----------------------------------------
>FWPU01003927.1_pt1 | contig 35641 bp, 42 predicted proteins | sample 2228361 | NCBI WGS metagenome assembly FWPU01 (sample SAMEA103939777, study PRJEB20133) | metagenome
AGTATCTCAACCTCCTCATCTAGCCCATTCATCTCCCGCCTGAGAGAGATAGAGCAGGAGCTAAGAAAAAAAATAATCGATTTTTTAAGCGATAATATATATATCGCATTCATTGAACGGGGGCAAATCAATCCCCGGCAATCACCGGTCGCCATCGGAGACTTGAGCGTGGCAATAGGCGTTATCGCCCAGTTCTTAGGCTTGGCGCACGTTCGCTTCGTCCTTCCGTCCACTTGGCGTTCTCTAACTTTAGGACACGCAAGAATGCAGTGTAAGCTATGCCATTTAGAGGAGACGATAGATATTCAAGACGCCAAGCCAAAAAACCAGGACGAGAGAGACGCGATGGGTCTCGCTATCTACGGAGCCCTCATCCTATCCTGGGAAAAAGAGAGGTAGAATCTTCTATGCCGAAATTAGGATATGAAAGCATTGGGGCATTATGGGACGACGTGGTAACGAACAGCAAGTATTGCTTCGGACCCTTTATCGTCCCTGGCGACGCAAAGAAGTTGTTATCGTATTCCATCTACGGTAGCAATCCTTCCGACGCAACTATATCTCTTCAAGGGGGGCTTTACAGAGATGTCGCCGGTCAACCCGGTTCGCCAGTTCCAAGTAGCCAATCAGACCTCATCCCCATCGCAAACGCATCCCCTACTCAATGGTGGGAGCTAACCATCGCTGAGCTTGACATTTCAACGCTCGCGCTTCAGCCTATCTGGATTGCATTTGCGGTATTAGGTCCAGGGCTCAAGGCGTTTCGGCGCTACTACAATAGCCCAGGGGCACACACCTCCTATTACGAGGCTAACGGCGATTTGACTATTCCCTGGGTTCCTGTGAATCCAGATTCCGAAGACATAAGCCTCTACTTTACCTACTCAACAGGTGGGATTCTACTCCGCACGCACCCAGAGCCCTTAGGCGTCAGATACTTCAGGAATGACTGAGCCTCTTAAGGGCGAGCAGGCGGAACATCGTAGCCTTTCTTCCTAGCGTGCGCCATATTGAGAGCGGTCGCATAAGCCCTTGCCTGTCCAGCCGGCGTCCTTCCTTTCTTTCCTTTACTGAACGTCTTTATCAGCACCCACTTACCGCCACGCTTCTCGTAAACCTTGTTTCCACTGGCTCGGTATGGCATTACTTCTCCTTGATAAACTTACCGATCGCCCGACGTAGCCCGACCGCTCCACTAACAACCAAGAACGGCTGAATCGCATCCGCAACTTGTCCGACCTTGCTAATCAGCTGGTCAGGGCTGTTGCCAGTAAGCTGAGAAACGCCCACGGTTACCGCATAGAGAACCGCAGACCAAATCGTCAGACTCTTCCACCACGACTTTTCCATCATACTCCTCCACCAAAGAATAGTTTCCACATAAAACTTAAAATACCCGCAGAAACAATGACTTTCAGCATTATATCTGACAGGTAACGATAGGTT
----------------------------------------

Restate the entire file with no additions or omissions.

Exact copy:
>FWPU01003927.1_pt1 | contig 35641 bp, 42 predicted proteins | sample 2228361 | NCBI WGS metagenome assembly FWPU01 (sample SAMEA103939777, study PRJEB20133) | metagenome
AGTATCTCAACCTCCTCATCTAGCCCATTCATCTCCCGCCTGAGAGAGATAGAGCAGGAGCTAAGAAAAAAAATAATCGATTTTTTAAGCGATAATATATATATCGCATTCATTGAACGGGGGCAAATCAATCCCCGGCAATCACCGGTCGCCATCGGAGACTTGAGCGTGGCAATAGGCGTTATCGCCCAGTTCTTAGGCTTGGCGCACGTTCGCTTCGTCCTTCCGTCCACTTGGCGTTCTCTAACTTTAGGACACGCAAGAATGCAGTGTAAGCTATGCCATTTAGAGGAGACGATAGATATTCAAGACGCCAAGCCAAAAAACCAGGACGAGAGAGACGCGATGGGTCTCGCTATCTACGGAGCCCTCATCCTATCCTGGGAAAAAGAGAGGTAGAATCTTCTATGCCGAAATTAGGATATGAAAGCATTGGGGCATTATGGGACGACGTGGTAACGAACAGCAAGTATTGCTTCGGACCCTTTATCGTCCCTGGCGACGCAAAGAAGTTGTTATCGTATTCCATCTACGGTAGCAATCCTTCCGACGCAACTATATCTCTTCAAGGGGGGCTTTACAGAGATGTCGCCGGTCAACCCGGTTCGCCAGTTCCAAGTAGCCAATCAGACCTCATCCCCATCGCAAACGCATCCCCTACTCAATGGTGGGAGCTAACCATCGCTGAGCTTGACATTTCAACGCTCGCGCTTCAGCCTATCTGGATTGCATTTGCGGTATTAGGTCCAGGGCTCAAGGCGTTTCGGCGCTACTACAATAGCCCAGGGGCACACACCTCCTATTACGAGGCTAACGGCGATTTGACTATTCCCTGGGTTCCTGTGAATCCAGATTCCGAAGACATAAGCCTCTACTTTACCTACTCAACAGGTGGGATTCTACTCCGCACGCACCCAGAGCCCTTAGGCGTCAGATACTTCAGGAATGACTGAGCCTCTTAAGGGCGAGCAGGCGGAACATCGTAGCCTTTCTTCCTAGCGTGCGCCATATTGAGAGCGGTCGCATAAGCCCTTGCCTGTCCAGCCGGCGTCCTTCCTTTCTTTCCTTTACTGAACGTCTTTATCAGCACCCACTTACCGCCACGCTTCTCGTAAACCTTGTTTCCACTGGCTCGGTATGGCATTACTTCTCCTTGATAAACTTACCGATCGCCCGACGTAGCCCGACCGCTCCACTAACAACCAAGAACGGCTGAATCGCATCCGCAACTTGTCCGACCTTGCTAATCAGCTGGTCAGGGCTGTTGCCAGTAAGCTGAGAAACGCCCACGGTTACCGCATAGAGAACCGCAGACCAAATCGTCAGACTCTTCCACCACGACTTTTCCATCATACTCCTCCACCAAAGAATAGTTTCCACATAAAACTTAAAATACCCGCAGAAACAATGACTTTCAGCATTATATCTGACAGGTAACGATAGGTT